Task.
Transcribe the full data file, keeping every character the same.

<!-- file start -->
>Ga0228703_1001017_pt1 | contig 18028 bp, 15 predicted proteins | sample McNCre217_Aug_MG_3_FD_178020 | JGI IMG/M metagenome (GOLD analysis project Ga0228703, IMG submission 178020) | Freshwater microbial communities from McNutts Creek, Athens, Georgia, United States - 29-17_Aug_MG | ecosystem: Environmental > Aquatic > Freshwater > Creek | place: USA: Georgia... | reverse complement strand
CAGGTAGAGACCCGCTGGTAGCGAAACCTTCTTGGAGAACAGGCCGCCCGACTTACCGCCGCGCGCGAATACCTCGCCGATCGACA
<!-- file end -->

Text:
>Ga0228703_1001017_pt1 | contig 18028 bp, 15 predicted proteins | sample McNCre217_Aug_MG_3_FD_178020 | JGI IMG/M metagenome (GOLD analysis project Ga0228703, IMG submission 178020) | Freshwater microbial communities from McNutts Creek, Athens, Georgia, United States - 29-17_Aug_MG | ecosystem: Environmental > Aquatic > Freshwater > Creek | place: USA: Georgia... | reverse complement strand
CAGGTAGAGACCCGCTGGTAGCGAAACCTTCTTGGAGAACAGGCCGCCCGACTTACCGCCGCGCGCGAATACCTCGCCGATCGACA